Citizens Academy: Coaching citizens who want to make change happen

By Judith Maxwell

Maxwell Citizens Academy Nov 2014 logo (one pile) At City Hall on November 11, students in the Citizens Academy’s third Civics Boot Camp presented their Action Plans and celebrated their graduation. Over six weeks, we offer them knowledge about their city, tools for civic engagement and a chance to expand their networks across the city. Most leave with greater confidence and a new sense of purpose.

The Academy’s goal is to help change Ottawa’s civic and political culture. Why are we doing this? Ottawa has trouble grappling with the big intractable issues. The tendency is to announce a bit more funding or appoint a task force rather than join forces with other stakeholders and come up with a long-range plan for joint action. Yet this city is blessed with many able people who want to help make change happen.

So what’s Boot Camp like? First, anyone over 18 can apply for the program. We usually get over 100 applicants and we select about 40 to represent the age, gender, ethno-cultural background and geographic regions of the city. When they arrive the first evening, they have a light supper and get to know their fellow students. It doesn’t take long for strangers to become comrades. The next step is to get to know the city, so we do some community mapping, looking at the differences among six neighbourhoods using Ottawa Neighbourhood Study profiles (www.neighbourhoodstudy.ca). They also select a topic and form a team to work on their Action Plan. Common topics are public transit, affordable housing or an environmental issue.

Participants also get access to our online learning system that first evening. That’s where they can learn the institutional background to the theme of the week. There are four online modules: governance, budgeting, civic engagement and land use planning. In face-to-face evenings, they meet with an expert who provides more depth on the theme of the week. The issues around governance for example could be: What are the powers of the mayor? How does City Council set priorities? What is the significance of the Official Plan? But there is also time each evening to explore the role of the citizen and the engagement tools that help them be effective as citizens.

The Citizens Academy Spring Boot Camp graduation, May 2014. Photo: Mitchell Kutney

The Citizens Academy Spring Boot Camp graduation, May 2014. Photo: Mitchell Kutney

The final session is the practicum. Using their new knowledge, each team presents their Action Plan to seasoned community leaders, who ask questions and offer suggestions. The students are nervous about presenting, but are thrilled by the interaction with the leaders. And the leaders are enthusiastic about what they have heard and seen. They know these students are well on their way to becoming the Ideal Citizen.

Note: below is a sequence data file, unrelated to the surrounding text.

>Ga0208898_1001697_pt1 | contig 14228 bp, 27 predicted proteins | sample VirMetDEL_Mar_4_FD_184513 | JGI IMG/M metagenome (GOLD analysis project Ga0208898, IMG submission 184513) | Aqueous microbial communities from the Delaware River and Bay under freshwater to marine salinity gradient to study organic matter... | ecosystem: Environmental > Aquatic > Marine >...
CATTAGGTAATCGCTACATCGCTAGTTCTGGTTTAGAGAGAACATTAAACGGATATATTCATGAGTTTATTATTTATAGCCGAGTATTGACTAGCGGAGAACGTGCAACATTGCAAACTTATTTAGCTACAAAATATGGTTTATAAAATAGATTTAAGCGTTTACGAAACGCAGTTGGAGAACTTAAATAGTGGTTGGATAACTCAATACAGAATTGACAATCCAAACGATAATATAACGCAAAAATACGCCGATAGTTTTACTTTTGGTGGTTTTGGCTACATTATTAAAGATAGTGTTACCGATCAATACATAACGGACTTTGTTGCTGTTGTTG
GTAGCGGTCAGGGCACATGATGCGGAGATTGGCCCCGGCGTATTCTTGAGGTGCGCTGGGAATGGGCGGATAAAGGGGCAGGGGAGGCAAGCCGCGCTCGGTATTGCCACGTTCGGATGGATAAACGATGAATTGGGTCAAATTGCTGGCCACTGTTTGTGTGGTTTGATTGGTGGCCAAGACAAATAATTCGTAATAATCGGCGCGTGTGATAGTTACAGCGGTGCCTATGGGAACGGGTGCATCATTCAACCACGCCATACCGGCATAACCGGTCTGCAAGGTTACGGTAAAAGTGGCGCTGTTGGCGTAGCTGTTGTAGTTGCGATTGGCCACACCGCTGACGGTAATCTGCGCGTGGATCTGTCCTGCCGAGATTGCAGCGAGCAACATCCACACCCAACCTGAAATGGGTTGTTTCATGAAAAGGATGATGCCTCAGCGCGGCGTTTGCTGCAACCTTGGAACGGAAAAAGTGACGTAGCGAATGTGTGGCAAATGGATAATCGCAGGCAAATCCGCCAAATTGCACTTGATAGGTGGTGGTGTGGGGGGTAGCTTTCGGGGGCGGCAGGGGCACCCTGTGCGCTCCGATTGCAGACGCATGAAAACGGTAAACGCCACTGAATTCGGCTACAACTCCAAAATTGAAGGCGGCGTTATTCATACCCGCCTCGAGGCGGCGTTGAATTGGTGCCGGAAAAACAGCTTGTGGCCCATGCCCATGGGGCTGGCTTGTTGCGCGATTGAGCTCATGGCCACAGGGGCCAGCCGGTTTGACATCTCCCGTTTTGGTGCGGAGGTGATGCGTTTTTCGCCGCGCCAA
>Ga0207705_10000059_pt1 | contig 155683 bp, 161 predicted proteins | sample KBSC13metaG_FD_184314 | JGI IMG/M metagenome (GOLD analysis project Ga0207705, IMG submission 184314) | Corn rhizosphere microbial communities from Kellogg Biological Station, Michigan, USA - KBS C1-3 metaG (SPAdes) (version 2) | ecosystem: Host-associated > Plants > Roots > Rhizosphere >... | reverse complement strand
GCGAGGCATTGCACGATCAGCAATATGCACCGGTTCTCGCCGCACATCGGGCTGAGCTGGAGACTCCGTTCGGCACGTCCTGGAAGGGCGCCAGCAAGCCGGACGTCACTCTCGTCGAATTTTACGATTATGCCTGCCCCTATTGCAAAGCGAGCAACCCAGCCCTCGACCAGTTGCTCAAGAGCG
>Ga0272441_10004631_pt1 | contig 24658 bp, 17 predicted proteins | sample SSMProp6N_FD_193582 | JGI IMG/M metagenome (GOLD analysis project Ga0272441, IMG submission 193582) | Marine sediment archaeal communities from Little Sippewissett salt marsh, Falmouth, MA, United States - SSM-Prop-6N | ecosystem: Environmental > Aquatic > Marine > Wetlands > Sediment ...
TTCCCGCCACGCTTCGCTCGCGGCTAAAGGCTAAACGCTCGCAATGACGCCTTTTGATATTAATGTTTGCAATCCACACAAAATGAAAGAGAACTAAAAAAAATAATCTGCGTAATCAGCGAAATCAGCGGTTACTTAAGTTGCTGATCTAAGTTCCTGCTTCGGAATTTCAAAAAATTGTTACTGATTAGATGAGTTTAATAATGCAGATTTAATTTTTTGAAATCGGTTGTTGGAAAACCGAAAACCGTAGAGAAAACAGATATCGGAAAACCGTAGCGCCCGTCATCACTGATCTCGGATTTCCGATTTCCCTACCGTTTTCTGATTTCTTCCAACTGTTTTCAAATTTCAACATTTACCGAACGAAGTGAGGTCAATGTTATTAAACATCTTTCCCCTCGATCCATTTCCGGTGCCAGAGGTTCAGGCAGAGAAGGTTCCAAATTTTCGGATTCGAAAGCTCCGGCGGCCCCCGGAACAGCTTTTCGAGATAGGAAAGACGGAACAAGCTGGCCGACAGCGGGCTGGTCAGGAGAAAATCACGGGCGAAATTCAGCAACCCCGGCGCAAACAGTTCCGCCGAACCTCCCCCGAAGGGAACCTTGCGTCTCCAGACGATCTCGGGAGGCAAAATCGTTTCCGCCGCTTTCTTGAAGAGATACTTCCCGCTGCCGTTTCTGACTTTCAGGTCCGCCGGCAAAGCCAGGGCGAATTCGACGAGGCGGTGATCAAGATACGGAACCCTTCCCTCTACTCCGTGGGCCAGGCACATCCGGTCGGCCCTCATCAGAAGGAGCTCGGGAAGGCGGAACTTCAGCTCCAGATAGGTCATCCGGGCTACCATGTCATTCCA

And what happens afterward? We eat cake and pass out certificates and send them out into the world. Seriously, they go in different directions:

• Two 2013 graduates were candidates for City Council last month.
• Some of the teams commit to make their Action Plan real. The most visible project so far is GottaGo (see page 18).
• Some decide to join their community association.
• Others decide to volunteer for Citizens Academy. Thank you very much!
• Others take their tools back to the places where they volunteer.

What’s inspiring about all of this is the energy and commitment our students bring to the weekly sessions. One student announced in week three that his brain was “buzzing with engagement.” Several said the program is too short! Maybe, but it is a big time commitment for busy people – six evenings and four hours plus of online study.

Maxwell Citizens Academy Nov 2014 Ideal CitizenThe program has been free of charge so far. All we ask is that people take the time to digest all that we offer. It is now free because it was an experiment. And we managed to make it work because we had 1.5 staff, 150 volunteers and foundations to cover cash costs – the Community Foundation of Ottawa, the Ontario Trillium Foundation, the Metcalf Foundation, the Crabtree Foundation and the Awesome Foundation (plus donations from the public). And we get a lot of pro bono support from the City of Ottawa, among others. But this is not sustaining funding. We have to start generating cash, so we are thinking about a fee, combined with scholarships as necessary.

As we develop today’s citizens, we know we are really developing future leaders. Who knows where they will take us. I’m sure it will be somewhere good.

Judith Maxwell is a resident of the Glebe, a co-founder of the Citizens Academy (www.citizensacademy.ca) and the former president of Canadian Policy Research Networks.

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